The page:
Walking along the seafloor during the Sea Trek


I woke up first thing the next morning and laced up my running shoes. Today I would hike to the top of Mount Christoffel to stand high among the clouds at 1,220 feet. A sweaty two hours later I stood at the top and soaked in the panoramic 360 views of the island. There is something to be said about a hiking a mountain as opposed to a regular trail. A sense of accomplishment that goes along with seeing how high you climbed.

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At the top of Mount Christoffel

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Queen Emma Bridge 

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Fresh fruit at the floating market. Most of the produce is boated in from Venezuela.


My goal while exploring the land portion of the island was not so much about conquering fears, but more so about getting in touch with some natural healing practices. I had heard that there was a large Aloe Plantation just 30 minutes outside Willemstad. Before visiting this plantation aloe made me think of sunburns and the after sun treatment my mom used to rub on my shoulders after a long day at the pool. Now I have a whole new appreciation for this beautiful plant and all of its health benefits. After a quick demonstration on how the plant is cultivated and extracted, I tasted it (it’s edible, weird I know). I left the property with a full set of skin care products as I vowed to never use heavy chemicals on my skin ever again.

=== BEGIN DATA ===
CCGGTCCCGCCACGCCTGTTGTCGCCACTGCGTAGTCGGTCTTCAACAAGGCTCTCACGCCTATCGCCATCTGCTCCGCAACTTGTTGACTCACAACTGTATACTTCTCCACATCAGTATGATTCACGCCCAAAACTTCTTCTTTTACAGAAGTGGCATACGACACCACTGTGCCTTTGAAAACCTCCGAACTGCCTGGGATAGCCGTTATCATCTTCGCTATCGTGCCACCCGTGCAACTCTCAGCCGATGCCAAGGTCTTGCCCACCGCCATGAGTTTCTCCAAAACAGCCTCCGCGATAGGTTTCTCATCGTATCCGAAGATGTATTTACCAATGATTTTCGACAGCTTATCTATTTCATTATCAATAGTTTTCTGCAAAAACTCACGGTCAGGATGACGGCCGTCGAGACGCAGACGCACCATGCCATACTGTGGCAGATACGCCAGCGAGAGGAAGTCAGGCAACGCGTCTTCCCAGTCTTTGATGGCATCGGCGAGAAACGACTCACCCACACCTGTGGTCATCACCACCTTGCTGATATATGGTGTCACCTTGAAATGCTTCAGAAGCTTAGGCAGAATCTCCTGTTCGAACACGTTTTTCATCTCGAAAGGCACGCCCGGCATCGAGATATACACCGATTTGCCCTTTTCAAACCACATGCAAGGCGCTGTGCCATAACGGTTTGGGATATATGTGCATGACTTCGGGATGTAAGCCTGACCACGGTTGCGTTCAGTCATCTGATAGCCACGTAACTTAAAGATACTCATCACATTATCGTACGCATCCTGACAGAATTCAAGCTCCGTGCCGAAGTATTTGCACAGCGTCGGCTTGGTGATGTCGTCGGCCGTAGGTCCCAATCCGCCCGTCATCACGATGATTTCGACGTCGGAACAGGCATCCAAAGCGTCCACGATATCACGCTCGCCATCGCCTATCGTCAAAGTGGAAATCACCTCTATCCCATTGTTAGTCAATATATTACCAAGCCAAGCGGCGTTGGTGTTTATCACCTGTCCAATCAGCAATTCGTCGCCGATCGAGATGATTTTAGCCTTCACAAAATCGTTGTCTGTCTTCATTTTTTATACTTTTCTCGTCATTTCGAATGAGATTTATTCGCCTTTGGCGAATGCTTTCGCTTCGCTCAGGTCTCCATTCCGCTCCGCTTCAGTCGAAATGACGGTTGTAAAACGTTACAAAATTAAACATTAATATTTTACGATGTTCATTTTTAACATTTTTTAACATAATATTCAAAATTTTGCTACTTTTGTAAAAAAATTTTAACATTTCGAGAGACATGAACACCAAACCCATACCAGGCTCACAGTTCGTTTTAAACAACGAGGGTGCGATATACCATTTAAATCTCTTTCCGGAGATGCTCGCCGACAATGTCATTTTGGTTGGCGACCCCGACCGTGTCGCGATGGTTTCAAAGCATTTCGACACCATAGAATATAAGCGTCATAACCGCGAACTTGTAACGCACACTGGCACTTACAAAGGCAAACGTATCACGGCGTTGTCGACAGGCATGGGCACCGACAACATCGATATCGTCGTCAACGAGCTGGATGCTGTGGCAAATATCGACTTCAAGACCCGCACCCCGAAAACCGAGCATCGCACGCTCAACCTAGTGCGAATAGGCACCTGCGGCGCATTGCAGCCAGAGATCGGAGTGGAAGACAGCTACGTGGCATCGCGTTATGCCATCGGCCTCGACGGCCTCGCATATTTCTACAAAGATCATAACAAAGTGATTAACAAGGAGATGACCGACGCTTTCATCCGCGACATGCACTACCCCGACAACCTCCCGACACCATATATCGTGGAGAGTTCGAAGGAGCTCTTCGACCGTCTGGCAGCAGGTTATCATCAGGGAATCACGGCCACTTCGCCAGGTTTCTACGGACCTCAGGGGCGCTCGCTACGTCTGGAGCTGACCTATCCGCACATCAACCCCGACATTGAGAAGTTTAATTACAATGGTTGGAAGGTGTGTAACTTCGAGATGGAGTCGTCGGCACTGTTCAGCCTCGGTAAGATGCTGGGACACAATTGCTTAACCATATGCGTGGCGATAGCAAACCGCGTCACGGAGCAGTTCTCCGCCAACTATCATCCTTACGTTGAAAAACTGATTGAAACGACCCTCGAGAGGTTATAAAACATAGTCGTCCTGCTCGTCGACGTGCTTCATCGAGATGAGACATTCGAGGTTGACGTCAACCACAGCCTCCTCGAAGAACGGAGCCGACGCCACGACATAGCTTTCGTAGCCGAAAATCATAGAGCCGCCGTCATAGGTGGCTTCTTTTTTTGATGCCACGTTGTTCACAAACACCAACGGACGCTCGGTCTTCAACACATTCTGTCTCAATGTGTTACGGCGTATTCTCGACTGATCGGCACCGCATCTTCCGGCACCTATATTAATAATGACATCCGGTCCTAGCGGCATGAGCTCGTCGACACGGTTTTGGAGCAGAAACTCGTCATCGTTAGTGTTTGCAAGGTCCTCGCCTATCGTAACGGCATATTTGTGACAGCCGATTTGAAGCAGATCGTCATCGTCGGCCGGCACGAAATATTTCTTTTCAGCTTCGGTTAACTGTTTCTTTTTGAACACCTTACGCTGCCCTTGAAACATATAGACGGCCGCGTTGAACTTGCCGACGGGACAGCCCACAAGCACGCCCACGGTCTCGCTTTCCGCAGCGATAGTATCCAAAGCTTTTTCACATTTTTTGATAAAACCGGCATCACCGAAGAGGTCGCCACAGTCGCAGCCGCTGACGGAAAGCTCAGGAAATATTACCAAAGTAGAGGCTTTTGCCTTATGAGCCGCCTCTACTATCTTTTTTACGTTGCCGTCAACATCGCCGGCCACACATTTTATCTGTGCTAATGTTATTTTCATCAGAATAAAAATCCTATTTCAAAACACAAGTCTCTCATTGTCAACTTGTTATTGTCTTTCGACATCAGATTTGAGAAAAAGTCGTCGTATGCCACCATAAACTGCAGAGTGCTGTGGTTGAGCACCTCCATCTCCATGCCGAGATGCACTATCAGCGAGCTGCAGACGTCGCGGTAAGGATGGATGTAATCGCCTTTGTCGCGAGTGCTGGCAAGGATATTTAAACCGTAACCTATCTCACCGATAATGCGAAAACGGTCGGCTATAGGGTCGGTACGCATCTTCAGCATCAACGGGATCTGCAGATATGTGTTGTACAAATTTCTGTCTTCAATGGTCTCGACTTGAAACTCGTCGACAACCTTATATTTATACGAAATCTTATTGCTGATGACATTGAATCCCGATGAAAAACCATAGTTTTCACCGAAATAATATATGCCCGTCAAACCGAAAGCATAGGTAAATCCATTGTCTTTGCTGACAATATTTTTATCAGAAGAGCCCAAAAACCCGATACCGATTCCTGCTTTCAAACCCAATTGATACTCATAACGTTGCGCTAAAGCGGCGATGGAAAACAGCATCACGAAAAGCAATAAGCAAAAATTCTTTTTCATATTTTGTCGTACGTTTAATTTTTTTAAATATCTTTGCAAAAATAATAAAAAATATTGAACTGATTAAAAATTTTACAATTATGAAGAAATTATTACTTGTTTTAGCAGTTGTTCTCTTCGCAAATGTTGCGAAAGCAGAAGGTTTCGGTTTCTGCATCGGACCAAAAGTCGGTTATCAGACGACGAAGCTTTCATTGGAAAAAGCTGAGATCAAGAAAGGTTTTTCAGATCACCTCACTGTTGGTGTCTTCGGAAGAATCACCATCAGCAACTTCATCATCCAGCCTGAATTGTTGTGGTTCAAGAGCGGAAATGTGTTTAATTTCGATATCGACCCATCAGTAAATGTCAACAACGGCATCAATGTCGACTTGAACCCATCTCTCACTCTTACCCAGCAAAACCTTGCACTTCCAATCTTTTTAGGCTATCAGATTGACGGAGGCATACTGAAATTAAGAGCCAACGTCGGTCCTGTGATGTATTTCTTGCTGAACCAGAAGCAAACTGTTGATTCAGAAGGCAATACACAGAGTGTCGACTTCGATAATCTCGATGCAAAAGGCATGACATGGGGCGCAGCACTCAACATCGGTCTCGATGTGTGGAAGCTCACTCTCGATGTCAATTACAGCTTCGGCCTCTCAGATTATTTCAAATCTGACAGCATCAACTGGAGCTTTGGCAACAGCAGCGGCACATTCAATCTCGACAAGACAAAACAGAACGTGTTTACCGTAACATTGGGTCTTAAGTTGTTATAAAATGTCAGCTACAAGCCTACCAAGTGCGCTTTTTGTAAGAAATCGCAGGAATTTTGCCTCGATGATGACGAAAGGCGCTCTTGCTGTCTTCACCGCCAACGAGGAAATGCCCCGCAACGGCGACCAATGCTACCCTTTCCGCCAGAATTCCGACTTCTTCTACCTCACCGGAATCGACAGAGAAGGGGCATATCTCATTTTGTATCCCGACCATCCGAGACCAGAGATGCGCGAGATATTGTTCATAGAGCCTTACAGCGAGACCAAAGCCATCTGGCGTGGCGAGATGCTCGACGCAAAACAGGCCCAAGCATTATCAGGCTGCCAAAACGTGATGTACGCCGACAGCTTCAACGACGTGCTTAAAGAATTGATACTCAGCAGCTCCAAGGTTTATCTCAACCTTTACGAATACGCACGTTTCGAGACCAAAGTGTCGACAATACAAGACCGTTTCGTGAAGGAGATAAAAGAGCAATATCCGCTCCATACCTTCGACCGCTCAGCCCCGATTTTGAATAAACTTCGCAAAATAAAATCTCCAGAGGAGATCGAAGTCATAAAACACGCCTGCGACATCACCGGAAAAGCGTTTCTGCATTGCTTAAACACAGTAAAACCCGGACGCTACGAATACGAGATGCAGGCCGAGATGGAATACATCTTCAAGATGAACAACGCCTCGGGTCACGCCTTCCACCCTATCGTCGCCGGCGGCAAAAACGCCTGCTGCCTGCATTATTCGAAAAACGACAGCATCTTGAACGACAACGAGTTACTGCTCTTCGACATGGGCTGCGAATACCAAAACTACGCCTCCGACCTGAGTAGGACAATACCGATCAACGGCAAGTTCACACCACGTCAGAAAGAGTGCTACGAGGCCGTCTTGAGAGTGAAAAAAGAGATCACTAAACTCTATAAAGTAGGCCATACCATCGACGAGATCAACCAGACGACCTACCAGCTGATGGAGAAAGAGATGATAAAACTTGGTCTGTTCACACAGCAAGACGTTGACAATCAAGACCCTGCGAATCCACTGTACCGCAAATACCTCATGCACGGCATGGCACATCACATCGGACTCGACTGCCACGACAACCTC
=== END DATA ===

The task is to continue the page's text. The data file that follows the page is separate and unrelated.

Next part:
curacao- travel- islands- VacationNext up was a visit with Dinah Veeris the island’s local holistic medicine guru. Dina was just as vibrant as the above picture suggests. She really listened to what I was saying and my health concerns. Like many, I suffer from anxiety and was thinking of going off my medication. Dina and I wandered through her garden where she let me touch smell and taste a variety of plants and explained how they would react with my body. I left the garden with a number of supplements, and herbal teas which would certainly help me continue on my healing journey when I headed back home.

It was only natural that my final step in self care involved a visit to the spa.  I had heard great things about Santa Barbara Golf and Beach Resort. The resort hugs the coastline and sits on over 2,000 acres of land. I was told by locals that it’s the best place to catch the sunset so I had booked an appointment late in the afternoon. Along with a championship golf course, Santa Barbara is also home to the best spa on the island. I opted for a facial as the salt water and sun had dried out my face. My therapist explained to me that they customize each treatment based on your skin. Instead of selecting from a pamphlet I trusted the therapist to leave me with hydrated glowing skin. I was ready to brave the chilly temperatures back home.

At the end of the week I was feeling a lot lighter in body and mind. In the past, most of my tropical vacations consisted of all inclusives where the goal was to beat the rush at the swim up bar. This trip was so much more, I will forever be grateful for the experiences I had at a time when I needed it most.

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Chelsea Broderick

Chelsea Broderick is the Project Manager and contributing writer at Notable Life.